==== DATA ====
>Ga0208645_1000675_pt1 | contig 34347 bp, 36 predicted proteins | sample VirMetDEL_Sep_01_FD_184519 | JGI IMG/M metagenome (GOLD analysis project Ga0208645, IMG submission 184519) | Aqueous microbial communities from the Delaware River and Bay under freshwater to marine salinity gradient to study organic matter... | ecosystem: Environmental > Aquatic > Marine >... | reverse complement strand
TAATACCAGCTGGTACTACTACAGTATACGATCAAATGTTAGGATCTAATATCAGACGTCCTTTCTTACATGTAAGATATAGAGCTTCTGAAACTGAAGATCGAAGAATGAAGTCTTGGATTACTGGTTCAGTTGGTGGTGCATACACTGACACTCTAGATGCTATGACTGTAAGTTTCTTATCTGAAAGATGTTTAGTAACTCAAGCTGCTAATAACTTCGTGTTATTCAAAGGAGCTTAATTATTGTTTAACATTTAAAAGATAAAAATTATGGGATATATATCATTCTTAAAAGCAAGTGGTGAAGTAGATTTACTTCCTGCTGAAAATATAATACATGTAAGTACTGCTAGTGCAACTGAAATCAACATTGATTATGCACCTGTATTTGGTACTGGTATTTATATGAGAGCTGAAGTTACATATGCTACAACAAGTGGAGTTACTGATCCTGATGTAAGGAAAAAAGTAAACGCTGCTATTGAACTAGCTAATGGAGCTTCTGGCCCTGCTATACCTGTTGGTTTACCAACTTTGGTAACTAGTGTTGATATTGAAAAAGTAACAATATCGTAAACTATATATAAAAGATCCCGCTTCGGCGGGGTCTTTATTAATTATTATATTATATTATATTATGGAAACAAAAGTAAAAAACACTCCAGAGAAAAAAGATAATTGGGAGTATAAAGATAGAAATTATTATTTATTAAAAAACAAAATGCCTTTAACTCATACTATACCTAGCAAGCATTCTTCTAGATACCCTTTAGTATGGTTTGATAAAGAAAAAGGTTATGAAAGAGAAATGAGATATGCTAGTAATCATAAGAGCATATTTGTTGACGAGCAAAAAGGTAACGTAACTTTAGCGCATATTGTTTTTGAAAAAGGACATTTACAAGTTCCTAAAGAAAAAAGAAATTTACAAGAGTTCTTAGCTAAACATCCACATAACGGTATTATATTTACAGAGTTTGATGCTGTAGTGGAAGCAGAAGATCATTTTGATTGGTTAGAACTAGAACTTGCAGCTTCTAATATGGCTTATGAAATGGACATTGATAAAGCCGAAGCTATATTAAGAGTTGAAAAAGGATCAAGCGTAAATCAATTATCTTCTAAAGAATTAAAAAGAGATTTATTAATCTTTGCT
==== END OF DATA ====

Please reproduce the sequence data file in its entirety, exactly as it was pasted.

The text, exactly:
>Ga0208645_1000675_pt1 | contig 34347 bp, 36 predicted proteins | sample VirMetDEL_Sep_01_FD_184519 | JGI IMG/M metagenome (GOLD analysis project Ga0208645, IMG submission 184519) | Aqueous microbial communities from the Delaware River and Bay under freshwater to marine salinity gradient to study organic matter... | ecosystem: Environmental > Aquatic > Marine >... | reverse complement strand
TAATACCAGCTGGTACTACTACAGTATACGATCAAATGTTAGGATCTAATATCAGACGTCCTTTCTTACATGTAAGATATAGAGCTTCTGAAACTGAAGATCGAAGAATGAAGTCTTGGATTACTGGTTCAGTTGGTGGTGCATACACTGACACTCTAGATGCTATGACTGTAAGTTTCTTATCTGAAAGATGTTTAGTAACTCAAGCTGCTAATAACTTCGTGTTATTCAAAGGAGCTTAATTATTGTTTAACATTTAAAAGATAAAAATTATGGGATATATATCATTCTTAAAAGCAAGTGGTGAAGTAGATTTACTTCCTGCTGAAAATATAATACATGTAAGTACTGCTAGTGCAACTGAAATCAACATTGATTATGCACCTGTATTTGGTACTGGTATTTATATGAGAGCTGAAGTTACATATGCTACAACAAGTGGAGTTACTGATCCTGATGTAAGGAAAAAAGTAAACGCTGCTATTGAACTAGCTAATGGAGCTTCTGGCCCTGCTATACCTGTTGGTTTACCAACTTTGGTAACTAGTGTTGATATTGAAAAAGTAACAATATCGTAAACTATATATAAAAGATCCCGCTTCGGCGGGGTCTTTATTAATTATTATATTATATTATATTATGGAAACAAAAGTAAAAAACACTCCAGAGAAAAAAGATAATTGGGAGTATAAAGATAGAAATTATTATTTATTAAAAAACAAAATGCCTTTAACTCATACTATACCTAGCAAGCATTCTTCTAGATACCCTTTAGTATGGTTTGATAAAGAAAAAGGTTATGAAAGAGAAATGAGATATGCTAGTAATCATAAGAGCATATTTGTTGACGAGCAAAAAGGTAACGTAACTTTAGCGCATATTGTTTTTGAAAAAGGACATTTACAAGTTCCTAAAGAAAAAAGAAATTTACAAGAGTTCTTAGCTAAACATCCACATAACGGTATTATATTTACAGAGTTTGATGCTGTAGTGGAAGCAGAAGATCATTTTGATTGGTTAGAACTAGAACTTGCAGCTTCTAATATGGCTTATGAAATGGACATTGATAAAGCCGAAGCTATATTAAGAGTTGAAAAAGGATCAAGCGTAAATCAATTATCTTCTAAAGAATTAAAAAGAGATTTATTAATCTTTGCT